First Advisor

Emily Salisbury

Date of Publication


Document Type


Degree Name

Master of Science (M.S.) in Criminology and Criminal Justice


Criminology and Criminal Justice




Border hardening, Fatalities, Refugees, Borderlands -- Australia, Borderlands -- European Union countries, Immigrants -- Mortality -- Australia, Immigrants -- Mortality -- European Union countries, State crimes



Physical Description

1 online resource (vi, 57 pages)


This paper examines the current state of border hardening against refugees in the European Union and Australia through the lens of state crime. Border hardening strategies are described for both of these areas and a theoretical basis of state crime victimology is used to examine the refugees who encounter this border hardening. The present study analyzes two data sets on border deaths, one for the European Union and one for Australia, to examine the demographics of the refugees who perish while attempting to transgress the border. Results indicated that there remains a significant amount of missing data, suggesting that official methods of record-keeping are necessary to determine the most basic demographics, such as gender and age, so analyses can be run to determine significance in this area. One clear finding was that migrants most frequently die from drowning (EU: 83.6%; AU: 93%) compared to any other cause. Also, there is indication that those from disadvantaged areas of origin (such as the Middle East and Africa) are more likely to die in the borderlands than others in the dataset. Practical implications of the findings are discussed along with suggestions for future research.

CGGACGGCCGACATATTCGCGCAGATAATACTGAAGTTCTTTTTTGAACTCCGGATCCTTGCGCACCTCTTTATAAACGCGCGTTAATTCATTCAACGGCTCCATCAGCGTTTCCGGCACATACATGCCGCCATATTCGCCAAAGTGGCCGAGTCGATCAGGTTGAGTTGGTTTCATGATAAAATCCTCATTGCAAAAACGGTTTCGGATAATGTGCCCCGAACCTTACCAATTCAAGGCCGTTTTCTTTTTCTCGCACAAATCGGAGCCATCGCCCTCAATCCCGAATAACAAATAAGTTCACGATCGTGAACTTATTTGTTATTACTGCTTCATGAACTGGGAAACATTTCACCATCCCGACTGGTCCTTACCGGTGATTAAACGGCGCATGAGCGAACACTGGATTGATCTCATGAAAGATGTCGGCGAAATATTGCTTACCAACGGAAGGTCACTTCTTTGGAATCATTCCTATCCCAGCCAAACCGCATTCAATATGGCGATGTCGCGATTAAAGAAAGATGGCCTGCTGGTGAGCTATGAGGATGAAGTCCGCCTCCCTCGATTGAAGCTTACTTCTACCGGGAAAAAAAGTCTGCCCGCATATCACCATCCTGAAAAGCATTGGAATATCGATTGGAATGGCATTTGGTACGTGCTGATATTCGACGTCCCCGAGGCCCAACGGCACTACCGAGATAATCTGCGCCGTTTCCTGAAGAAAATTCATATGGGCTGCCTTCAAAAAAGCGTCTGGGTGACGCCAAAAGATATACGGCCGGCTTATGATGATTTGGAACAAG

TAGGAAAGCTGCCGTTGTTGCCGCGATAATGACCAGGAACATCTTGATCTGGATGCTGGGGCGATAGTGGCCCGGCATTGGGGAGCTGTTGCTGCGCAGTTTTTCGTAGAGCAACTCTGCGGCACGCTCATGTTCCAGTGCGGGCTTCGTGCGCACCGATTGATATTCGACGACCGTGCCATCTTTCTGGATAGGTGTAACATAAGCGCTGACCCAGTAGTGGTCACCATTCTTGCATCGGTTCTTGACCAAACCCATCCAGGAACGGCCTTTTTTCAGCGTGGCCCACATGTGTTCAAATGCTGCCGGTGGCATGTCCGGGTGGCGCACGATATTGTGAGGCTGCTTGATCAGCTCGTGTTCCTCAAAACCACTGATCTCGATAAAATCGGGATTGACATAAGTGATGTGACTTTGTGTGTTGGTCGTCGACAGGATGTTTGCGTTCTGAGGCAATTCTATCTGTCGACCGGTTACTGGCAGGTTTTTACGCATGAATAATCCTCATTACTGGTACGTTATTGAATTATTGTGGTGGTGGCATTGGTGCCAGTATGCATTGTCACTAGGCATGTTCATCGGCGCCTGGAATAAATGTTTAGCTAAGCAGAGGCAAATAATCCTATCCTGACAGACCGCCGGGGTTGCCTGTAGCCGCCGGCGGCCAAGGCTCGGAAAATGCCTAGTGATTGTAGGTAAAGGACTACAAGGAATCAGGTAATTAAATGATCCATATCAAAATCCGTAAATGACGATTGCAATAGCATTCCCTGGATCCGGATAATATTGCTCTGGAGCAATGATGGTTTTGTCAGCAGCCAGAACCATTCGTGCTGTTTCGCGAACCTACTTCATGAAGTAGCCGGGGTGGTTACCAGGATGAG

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Hatfield School of Government. Division of Criminology and Criminal Justice

Persistent Identifier